You could easily make an argument for any of these nominees that would be more than reasonable. Personally, I think this comes down to Ronan’s Dustin Hoffman in The Graduate-esque turn in Greta Gerwig’s fantastic Lady Bird and Hawkins’ spellbinding and silent mastery in Oscar frontrunner The Shape of Water.

And yet somehow, McDormand winning this category feels inevitable.

Best Supporting Actor: Willem Dafoe (The Florida Project), Woody Harrelson (Three Billboards Outside Ebbing, Missouri), Richard Jenkins (The Shape of Water), Christopher Plummer (All The Money In The World)

Michael Stuhlbarg is outstanding in secondary roles for three different Best Picture nominees — Call Me By Your Name, The Post and The Shape of Water — and yet somehow gets left off this list. It just doesn’t feel right.

Sorry. Moving on.

Rockwell has been the favorite here for a while now, winning everywhere, but the addition of Harrelson from the same film might split votes and open the door for Dafoe’s well-received turn in an indie darling or more likely Plummer swooping in at the last minute to dominate a J. Paul Getty movie that attempted to wipe the meory of disgraced former star Kevin Spacey.

Who are we kidding? This is Rockwell’s award to lose, which feels increasingly unlikely by the second.

Best Supporting Actress: Mary J. Blige (Mudbound), Allison Janney (I, Tonya), Leslie Manville (Phantom Thread), Laurie Metcalf (Lady Bird), Octavia Spencer (The Shape of Water)

Manville was the only surprise here, taking the spot I had pegged for Holly Hunter of The Big Sick.

While Blige and Spencer are solid, this comes down to a two-horse race between Janney and Metcalf with Janney the early leader.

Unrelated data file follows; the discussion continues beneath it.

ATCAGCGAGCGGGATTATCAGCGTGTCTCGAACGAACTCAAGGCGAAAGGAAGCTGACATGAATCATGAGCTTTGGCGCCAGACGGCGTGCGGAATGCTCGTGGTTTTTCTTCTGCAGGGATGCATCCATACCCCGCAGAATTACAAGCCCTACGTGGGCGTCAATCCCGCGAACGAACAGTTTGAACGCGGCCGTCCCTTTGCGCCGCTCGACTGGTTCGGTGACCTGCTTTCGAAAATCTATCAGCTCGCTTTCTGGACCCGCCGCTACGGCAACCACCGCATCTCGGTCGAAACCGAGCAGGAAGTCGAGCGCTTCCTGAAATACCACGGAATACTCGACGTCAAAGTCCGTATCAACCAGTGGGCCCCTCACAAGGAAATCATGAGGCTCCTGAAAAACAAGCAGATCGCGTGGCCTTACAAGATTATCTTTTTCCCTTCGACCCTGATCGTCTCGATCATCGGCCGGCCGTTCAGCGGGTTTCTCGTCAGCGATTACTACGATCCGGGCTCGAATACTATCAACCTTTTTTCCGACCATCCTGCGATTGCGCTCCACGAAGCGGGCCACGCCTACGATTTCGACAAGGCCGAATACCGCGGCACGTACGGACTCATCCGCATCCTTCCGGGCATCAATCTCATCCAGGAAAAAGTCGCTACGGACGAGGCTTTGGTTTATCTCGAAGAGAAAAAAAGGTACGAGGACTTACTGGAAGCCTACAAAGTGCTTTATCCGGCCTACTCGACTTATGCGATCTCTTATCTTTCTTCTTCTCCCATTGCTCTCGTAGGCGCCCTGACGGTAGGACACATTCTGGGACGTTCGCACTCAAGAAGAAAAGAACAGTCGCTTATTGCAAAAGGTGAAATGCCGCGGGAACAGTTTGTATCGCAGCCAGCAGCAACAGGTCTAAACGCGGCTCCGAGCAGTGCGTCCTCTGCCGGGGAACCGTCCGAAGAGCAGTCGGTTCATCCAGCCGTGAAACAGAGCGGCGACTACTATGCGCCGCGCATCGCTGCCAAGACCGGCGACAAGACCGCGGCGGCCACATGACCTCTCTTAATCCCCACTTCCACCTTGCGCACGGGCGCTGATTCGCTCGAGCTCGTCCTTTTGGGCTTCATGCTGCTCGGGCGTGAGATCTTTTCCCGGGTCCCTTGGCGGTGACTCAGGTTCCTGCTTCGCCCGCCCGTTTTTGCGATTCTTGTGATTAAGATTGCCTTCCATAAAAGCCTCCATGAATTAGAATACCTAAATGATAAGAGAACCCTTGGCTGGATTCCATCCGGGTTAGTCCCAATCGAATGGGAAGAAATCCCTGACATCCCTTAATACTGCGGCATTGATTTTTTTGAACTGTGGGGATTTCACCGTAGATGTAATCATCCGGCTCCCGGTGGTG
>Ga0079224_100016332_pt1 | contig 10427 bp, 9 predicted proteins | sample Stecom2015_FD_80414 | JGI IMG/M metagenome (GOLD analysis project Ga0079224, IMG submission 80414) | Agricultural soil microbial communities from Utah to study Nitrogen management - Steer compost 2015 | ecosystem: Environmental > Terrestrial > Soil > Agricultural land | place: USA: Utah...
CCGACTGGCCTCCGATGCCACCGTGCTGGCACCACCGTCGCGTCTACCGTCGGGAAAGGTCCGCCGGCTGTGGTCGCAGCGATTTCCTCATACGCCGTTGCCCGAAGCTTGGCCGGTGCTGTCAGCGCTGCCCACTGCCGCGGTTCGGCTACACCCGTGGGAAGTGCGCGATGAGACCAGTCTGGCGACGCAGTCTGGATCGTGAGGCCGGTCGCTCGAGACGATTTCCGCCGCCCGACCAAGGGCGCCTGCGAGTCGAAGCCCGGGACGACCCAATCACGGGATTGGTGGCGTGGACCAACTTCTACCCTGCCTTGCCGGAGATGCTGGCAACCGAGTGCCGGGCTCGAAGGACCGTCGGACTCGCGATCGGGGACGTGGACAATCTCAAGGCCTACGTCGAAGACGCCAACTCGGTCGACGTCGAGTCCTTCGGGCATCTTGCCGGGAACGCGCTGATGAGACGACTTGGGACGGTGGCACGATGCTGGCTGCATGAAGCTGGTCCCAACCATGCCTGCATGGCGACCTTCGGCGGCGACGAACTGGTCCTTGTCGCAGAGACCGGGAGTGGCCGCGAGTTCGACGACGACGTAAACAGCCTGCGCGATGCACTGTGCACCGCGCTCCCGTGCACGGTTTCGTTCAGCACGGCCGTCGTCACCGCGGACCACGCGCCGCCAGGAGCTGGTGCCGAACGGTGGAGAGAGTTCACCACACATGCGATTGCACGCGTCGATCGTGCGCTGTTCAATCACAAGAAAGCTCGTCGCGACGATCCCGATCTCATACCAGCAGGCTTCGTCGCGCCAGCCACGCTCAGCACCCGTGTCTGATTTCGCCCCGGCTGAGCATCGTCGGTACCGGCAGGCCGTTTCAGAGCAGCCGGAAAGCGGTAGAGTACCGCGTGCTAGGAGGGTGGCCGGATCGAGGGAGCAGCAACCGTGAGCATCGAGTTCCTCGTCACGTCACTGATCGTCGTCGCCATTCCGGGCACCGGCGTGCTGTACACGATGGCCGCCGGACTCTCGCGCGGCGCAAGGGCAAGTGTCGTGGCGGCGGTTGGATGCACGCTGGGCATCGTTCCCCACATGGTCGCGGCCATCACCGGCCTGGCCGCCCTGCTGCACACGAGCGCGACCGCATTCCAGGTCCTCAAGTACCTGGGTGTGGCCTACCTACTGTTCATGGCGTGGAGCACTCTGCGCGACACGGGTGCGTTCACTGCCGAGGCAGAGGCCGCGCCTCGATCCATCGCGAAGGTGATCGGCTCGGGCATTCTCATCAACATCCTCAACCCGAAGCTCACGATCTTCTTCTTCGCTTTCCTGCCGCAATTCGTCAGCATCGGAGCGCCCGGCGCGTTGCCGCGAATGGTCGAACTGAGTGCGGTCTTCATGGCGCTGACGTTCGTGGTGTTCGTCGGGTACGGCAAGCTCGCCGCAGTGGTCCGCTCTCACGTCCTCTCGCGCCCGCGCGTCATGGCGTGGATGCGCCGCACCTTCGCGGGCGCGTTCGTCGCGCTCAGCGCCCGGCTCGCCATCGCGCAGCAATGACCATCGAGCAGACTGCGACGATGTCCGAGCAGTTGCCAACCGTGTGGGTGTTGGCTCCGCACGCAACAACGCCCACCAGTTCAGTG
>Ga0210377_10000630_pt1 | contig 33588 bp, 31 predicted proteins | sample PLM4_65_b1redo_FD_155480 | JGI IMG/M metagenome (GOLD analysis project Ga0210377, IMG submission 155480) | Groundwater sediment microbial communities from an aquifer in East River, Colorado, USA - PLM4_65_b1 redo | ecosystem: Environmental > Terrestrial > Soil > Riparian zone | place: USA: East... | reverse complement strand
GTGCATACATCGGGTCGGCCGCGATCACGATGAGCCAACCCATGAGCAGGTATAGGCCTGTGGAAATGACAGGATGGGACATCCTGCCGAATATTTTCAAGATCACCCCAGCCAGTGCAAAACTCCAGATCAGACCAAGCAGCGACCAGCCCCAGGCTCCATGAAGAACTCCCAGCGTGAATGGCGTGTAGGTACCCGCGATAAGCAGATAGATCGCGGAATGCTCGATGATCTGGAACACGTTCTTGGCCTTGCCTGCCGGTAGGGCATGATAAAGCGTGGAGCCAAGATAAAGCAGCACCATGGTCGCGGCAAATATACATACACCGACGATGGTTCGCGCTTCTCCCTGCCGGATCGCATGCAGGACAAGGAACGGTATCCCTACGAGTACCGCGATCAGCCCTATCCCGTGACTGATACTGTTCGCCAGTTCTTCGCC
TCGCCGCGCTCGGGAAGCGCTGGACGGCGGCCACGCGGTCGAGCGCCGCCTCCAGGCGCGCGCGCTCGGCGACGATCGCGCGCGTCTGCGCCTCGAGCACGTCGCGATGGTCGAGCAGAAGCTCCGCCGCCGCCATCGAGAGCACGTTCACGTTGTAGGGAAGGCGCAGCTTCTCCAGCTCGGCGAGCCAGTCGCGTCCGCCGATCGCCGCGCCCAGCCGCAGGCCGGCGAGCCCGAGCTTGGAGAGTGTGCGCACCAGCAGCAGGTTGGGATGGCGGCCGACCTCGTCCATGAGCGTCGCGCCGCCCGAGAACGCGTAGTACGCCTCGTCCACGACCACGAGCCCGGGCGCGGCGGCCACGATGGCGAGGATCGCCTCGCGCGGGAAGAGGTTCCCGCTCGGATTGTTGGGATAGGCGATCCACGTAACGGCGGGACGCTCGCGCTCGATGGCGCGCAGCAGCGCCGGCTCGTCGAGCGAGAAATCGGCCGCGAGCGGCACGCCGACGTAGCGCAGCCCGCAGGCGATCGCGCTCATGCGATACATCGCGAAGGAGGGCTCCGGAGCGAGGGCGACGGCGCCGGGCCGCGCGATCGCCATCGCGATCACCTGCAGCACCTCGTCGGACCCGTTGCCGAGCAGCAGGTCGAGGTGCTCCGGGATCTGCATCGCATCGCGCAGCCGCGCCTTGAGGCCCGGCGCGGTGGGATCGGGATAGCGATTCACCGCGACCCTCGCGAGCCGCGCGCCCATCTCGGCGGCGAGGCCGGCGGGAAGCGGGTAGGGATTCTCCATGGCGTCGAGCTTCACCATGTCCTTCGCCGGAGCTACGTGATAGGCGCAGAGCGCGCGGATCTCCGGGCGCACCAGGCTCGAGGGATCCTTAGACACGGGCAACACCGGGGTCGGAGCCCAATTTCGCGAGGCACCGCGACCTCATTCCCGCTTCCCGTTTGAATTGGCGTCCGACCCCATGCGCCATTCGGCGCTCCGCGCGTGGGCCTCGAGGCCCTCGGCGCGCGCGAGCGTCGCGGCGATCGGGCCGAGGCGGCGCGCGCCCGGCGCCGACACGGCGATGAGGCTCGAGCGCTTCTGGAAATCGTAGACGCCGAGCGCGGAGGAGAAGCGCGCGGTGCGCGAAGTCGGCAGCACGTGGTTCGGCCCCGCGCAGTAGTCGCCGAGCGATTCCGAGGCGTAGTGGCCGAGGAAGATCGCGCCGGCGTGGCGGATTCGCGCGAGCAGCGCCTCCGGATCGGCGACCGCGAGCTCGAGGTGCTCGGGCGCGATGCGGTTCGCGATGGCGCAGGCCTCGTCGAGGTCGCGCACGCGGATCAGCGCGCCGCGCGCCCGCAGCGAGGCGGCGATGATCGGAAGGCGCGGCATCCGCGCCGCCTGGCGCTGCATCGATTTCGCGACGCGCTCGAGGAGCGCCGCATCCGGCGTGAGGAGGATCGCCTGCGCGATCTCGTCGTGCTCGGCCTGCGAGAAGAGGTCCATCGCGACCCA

As much as this feels like a toss-up to me, Best Supporting Actress might be the only chance to reward I, Tonya and it feels like the ultimate call.

Best Director: Christopher Nolan (Dunkirk), Jordan Peele (Get Out), Greta Gerwig (Lady Bird), Paul Thomas Anderson (Phantom Thread), Guillermo del Toro (The Shape of Water)

I love Nolan as a filmmaker and he’s certainly deserving of acclaim. The same can be said of Gerwig, whose fantastic directorial debut showcases a lot of potential.

This award has del Toro’s name written all over it, plain and simple. The Shape of Water is his magnum opus, culminating more than two decades of excellence in the industry. Any other winner in this category would be shocking and would spell doom for the film’s Best Picture chances. It just doesn’t seem very likely.

Other thoughts:

– I was happy to see well earned screenplay nominations for The Big Sick in the original category and Logan in the adapted category. Neither stands a major chance of winning (Lady Bird or Three Billboards in original and Molly’s Game in adapted).

– Roger Deakins earned his 14th cinematography nomination and yet somehow has never won. His splendid work in Blade Runner 2049 wouldn’t make a win a career achievement award, though Deakins certainly deserves it.

– Despite what anyone might tell you to the contrary, Wonder Woman did not get snubbed because it didn’t receive a nomination. Try watching the final 20 minutes of that film and then tell me it earned acclaim. Even when DC gets movies right, they still find ways to screw it up.

– As I said last year, it’s a mistake for the Academy to simply stream their nominations early in the morning and not broadcast them on national television. It’s a major disservice to the nominees and hurts the potential to reach new audiences.